Do these photos look a bit weird? If you quickly glanced at the image while scrolling you would be forgiven for thinking that it was an adult model advertising underwear. No. You’ve just looked at a two year old in a provocative, adult pose advertising denim nappies. Yes, denim nappies.
Firstly, why is there a market for denim nappies? Does something a two year old needs to poo in really something that needs to be upgraded so that it’s hip and cool? It’s kinda weird, don’t you think?
The latest Huggies’ campaign is being trialed in Israel, and has been met with mixed reactions. Now I’m not against marketing by any means. I am an unashamed capitalist. And companies are understandably compelled to find a particular niche in order to stay relevant. But is this really necessary for nappies? Does a sanitary product for a toddler really need to be elevated to something fashionable and trendy?
Now, some parent groups have gone so far as to label the images pornographic. This is a massive stretch. They are far from it. Yet what they are is atypical of how a toddler usually behaves. The marketing campaign does not harness behaviour you would expect from a toddler: running around, stumbling, smiling playfully. Instead, it has them posing in front of the camera in a manner more befitting of a Cleo magazine cover.
I mean, look at the images. The girl with trendy sunnies on the left stands with her legs stretched and a designer handbag resting on her waste. And what’s the deal with the finger on the mouth? The girl on the right has her hands on her hips, her backside being the focus of the shot, before glancing coquettishly back at the camera. I suppose the cute part is intended to be that they’re behaving like adults – but do we really want two year olds to be behaving like a model in a shoot?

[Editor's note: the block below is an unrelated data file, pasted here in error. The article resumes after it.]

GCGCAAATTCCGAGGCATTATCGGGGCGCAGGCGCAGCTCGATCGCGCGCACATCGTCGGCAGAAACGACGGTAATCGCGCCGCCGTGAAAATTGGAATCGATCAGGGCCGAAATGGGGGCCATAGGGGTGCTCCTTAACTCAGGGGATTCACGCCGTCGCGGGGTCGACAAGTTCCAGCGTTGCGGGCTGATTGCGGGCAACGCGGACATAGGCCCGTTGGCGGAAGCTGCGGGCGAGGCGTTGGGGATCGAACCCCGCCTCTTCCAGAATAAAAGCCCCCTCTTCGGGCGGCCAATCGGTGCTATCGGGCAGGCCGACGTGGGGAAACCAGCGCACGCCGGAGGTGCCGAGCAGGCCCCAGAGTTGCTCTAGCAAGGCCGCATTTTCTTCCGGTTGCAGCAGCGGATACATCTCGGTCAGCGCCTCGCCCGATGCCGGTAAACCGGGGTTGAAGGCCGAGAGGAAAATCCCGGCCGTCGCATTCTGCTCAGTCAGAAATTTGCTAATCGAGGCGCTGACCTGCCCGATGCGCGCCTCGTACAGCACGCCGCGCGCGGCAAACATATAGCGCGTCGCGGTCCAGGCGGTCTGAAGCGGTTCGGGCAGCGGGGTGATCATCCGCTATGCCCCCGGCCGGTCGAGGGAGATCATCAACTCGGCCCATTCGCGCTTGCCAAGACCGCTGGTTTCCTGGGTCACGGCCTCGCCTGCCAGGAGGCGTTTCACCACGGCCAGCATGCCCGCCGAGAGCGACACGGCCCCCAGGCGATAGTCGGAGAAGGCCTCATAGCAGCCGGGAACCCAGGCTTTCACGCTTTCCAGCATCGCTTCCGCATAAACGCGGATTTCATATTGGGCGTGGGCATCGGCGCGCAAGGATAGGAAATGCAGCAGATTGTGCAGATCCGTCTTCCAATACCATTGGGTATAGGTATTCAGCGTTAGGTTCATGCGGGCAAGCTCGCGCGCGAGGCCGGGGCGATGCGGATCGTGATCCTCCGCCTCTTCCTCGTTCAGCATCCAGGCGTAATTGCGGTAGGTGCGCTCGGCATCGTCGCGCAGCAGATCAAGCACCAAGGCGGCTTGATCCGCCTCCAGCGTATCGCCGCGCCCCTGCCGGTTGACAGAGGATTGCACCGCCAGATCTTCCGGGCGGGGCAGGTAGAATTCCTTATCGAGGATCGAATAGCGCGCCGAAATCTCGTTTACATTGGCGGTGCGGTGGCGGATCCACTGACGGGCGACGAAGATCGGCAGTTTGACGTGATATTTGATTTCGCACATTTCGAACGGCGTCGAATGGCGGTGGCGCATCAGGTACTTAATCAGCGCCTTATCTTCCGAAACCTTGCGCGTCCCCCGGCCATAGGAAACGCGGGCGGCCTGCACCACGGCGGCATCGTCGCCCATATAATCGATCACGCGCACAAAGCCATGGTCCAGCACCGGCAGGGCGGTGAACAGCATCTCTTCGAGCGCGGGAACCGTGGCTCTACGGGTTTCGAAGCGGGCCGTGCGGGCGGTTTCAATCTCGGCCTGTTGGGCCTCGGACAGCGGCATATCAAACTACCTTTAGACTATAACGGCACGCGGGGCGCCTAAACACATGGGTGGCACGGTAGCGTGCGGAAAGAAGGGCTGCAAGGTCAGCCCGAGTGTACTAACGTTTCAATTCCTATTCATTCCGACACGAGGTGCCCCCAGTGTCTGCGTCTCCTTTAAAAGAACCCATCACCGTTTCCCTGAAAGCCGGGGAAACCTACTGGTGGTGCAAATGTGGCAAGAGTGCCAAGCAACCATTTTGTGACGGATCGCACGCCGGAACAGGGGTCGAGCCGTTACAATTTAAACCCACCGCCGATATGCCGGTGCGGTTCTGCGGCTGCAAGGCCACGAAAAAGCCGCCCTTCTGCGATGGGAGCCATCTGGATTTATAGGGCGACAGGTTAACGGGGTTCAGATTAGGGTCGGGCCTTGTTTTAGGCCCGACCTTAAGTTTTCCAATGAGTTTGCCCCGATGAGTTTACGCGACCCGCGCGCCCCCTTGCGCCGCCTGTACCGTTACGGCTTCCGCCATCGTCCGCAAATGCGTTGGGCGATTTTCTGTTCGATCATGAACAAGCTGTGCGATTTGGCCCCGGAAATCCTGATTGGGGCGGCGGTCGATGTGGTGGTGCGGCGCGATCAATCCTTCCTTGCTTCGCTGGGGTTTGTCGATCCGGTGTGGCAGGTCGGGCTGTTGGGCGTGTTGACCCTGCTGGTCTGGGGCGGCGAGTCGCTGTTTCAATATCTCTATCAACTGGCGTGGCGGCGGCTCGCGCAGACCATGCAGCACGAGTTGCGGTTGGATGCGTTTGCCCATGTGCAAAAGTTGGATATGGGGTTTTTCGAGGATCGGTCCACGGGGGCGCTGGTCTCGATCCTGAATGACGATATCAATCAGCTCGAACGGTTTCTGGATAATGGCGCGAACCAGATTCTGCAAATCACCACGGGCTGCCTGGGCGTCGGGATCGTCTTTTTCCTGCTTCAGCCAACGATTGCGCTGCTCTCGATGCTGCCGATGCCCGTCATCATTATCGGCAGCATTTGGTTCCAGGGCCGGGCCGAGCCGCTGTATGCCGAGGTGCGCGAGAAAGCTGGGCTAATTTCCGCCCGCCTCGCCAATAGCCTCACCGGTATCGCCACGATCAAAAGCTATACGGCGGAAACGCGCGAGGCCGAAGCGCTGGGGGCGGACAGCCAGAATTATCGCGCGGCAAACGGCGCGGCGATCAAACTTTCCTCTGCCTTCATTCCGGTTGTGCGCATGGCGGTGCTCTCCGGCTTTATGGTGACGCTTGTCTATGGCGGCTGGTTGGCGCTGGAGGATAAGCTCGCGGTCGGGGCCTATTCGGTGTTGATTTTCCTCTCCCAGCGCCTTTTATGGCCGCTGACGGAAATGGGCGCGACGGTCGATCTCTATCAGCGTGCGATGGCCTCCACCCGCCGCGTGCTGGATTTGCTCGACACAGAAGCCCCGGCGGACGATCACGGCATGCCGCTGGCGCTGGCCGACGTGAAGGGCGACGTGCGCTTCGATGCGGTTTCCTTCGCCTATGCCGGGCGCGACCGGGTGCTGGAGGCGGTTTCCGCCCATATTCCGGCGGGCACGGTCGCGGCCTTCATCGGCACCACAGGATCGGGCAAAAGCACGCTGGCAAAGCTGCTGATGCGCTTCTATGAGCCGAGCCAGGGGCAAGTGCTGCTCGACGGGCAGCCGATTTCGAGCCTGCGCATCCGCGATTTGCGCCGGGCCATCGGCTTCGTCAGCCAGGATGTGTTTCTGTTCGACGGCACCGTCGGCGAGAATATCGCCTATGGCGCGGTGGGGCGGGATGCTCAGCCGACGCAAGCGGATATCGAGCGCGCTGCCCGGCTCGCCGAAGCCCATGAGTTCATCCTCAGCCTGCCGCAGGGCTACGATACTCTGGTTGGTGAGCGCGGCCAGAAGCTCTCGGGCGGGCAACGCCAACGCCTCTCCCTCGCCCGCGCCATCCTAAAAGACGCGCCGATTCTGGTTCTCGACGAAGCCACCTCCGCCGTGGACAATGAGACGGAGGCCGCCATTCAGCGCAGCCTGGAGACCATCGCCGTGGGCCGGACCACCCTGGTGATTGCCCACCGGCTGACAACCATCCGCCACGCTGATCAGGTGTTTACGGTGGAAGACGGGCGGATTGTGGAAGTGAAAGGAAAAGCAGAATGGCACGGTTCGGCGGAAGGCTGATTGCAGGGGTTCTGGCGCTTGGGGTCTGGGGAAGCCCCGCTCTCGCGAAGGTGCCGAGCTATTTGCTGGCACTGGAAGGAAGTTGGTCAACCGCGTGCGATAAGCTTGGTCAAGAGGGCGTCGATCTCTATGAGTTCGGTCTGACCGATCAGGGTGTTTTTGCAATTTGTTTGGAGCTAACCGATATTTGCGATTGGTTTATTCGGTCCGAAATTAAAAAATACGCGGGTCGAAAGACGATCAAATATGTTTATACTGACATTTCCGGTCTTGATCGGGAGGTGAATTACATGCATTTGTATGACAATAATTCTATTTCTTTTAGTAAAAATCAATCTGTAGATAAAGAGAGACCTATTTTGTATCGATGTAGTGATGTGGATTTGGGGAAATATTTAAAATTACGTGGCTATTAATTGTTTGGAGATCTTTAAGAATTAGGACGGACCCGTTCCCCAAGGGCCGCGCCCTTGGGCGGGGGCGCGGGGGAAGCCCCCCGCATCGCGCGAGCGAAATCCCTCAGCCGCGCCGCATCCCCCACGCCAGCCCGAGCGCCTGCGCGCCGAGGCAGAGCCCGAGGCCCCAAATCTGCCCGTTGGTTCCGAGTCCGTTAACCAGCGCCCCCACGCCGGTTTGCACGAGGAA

Is it really appropriate to have two year olds acting years beyond their age to market ‘trendy’ diapers? There’s also the issue that they’ve been slapped up on billboards for all to see. I don’t know if it’s just me, but if I drove past this building size billboard every day I couldn’t help but be a little off put by it. I’d be asking in my head: is this really okay?
It’s just a little bit weird is all. A building size billboard with a two year old (boy?) striking a daring look in a denim nappy while dressed in a suit, while the two year old girl looks back coyly at the camera while looking somewhat playfully startled – it, just, kinda, seems odd.
It’s reminiscent of Gwyneth Paltrow’s foray into the bikini market for children last year. To promote her company’s new line, the following pictures appeared in advertisements:
In the second and third photograph, the girls are being photographed from behind in an eerily adult manner. They would be no older than six years old.
Some people would retort by saying that the problem lies with those viewing the photos. The message being that if the viewer sees something sexual in the photos then it reflects more poorly on them than on the photos themselves. It’s a pretty cheap argument, since it prompts anyone that may hold reservations about subtle sexualisation of children to keep silent since the inference is that they’re in some way perverted. Yet when you stop depicting kids as they are and instead present them as faceless, personality devoid mannequins in adult poses, then isn’t it fair for some people to have second thoughts about the appropriateness of such photos?
Kids are more empowered and technologically savvy nowadays – so it’s only natural that many of them are exposed to particular content earlier than previous generations. Seven year olds can now use smart phones and navigate the internet with ease. Children as young as five are being signed up to Facebook by their parents. Their pop stars and idols belt sex themed lyrics into the airwaves and the kids belt out these lyrics with joy. Parents purchase copies of Grand Theft Auto for their ten year old son and place it under the Christmas tree. Technology and popular culture is creating a world where some of the barriers between childhood, adolescence and adulthood are being broken down.
I believe there is little we can do to buck this trend. Yet companies and advertisers can at least show some tact. Whatever the time period, childhood is still an innocent place where the world of money, attraction, desire, lust, and self promotion lay beyond them. It’s that precious time when those things don’t matter. We should not encourage them to grow up too fast.